Even the dumbest bearded men should realize by now that money-wise, beard oil is a horrible investment (unless you’re the one selling it).
Does this mean you shouldn’t ever use premade beard oils?
No. You can definitely use them and some of them are really great for moisturizing the mane, it’s just not worth it in the long run if you think about the actual monetary value.
Bottom line: Premade beard oils are rarely worth their price. Making your own is stupidly easy and costs roughly 10x less. Alternatively, you could just use a beard oil substitute like baby oil or pure jojoba oil which tends to work just as well as a bottle of premade beard oil does.
BONUS: Below is a simple beard oil recipe that you can easily make yourself and save tons of money over the years…
Cheap but Good Beard Oil Recipe & Instructions
- 1/2 oz. Organic jojoba oil
- 1/2 oz. Meadowfoam seed oil
- 2-10 drops of your favorite essential oil.
- Pour the carrier oils into a small measuring cup.
- Use a small funnel to pour them into a 1 oz dark dropper-bottle.
- Shake the bottle well and close the dropper-cap.
Beard oil is a simple blend of carrier oils that moisturize and nourish the skin under your beard and the actual facial hair follicles, making your beard feel softer and look more vibrant.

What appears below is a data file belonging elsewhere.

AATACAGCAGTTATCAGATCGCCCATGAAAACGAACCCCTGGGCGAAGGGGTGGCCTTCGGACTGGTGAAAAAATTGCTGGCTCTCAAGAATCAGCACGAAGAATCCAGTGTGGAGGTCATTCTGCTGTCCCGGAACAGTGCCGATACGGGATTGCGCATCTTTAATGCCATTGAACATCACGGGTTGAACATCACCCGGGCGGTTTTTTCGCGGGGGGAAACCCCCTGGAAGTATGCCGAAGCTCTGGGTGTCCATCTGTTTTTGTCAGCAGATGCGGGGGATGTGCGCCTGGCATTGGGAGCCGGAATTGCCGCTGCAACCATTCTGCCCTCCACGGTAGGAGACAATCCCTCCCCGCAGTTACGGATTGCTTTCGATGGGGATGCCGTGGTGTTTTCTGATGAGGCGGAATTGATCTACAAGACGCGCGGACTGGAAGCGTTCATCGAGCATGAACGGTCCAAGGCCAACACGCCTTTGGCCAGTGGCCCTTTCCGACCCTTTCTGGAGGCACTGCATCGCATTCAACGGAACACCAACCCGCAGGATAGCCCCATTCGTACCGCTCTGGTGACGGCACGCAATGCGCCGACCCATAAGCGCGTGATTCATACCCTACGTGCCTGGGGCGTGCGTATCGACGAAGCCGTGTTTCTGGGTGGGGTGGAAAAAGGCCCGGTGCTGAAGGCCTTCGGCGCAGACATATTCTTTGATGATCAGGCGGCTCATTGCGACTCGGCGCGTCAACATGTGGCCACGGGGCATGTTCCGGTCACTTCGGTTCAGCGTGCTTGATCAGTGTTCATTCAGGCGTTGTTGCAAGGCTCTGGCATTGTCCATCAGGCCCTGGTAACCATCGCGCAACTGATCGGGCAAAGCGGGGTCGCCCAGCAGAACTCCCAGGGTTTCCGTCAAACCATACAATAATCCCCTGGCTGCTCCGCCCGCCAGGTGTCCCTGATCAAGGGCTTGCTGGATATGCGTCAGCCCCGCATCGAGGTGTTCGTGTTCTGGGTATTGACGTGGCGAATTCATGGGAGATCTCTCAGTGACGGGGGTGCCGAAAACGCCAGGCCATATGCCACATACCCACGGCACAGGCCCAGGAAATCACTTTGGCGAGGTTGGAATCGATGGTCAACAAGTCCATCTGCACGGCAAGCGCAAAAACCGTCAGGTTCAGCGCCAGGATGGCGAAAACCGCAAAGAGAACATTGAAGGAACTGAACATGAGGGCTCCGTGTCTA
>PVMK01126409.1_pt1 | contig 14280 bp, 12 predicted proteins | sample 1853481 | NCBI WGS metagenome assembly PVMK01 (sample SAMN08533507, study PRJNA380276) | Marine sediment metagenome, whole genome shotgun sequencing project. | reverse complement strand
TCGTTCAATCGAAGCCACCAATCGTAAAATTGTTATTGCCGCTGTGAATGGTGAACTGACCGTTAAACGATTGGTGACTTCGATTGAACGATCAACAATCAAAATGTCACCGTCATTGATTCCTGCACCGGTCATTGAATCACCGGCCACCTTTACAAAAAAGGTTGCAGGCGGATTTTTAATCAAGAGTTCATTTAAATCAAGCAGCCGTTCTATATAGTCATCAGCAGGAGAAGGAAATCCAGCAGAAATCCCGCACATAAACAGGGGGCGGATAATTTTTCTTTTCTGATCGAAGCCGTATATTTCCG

It’s typically scented with essential oils and in rare cases with synthetic fragrance.
Buying premade beard oil is rarely worth it since it has become the most expensive men’s grooming product you could get, while the production costs are one of the lowest…
Purely from a value perspective, it’s just not worth using beard oil, but rather you should be making it yourself at home from bulk carrier oils and essential oils, or use some of the cheaper alternatives like just pure jojoba oil for example.
There are some older hardcore beardsmen who have grown their beards for tens of years and never used any beard oil (why would they? The hype wasn’t around when they began their journeys).
If you’d ask any of them, I’m sure they would be glad to tell you that the claims about the necessity of beard oils and other beard products like balms and shampoos are mostly marketing talk.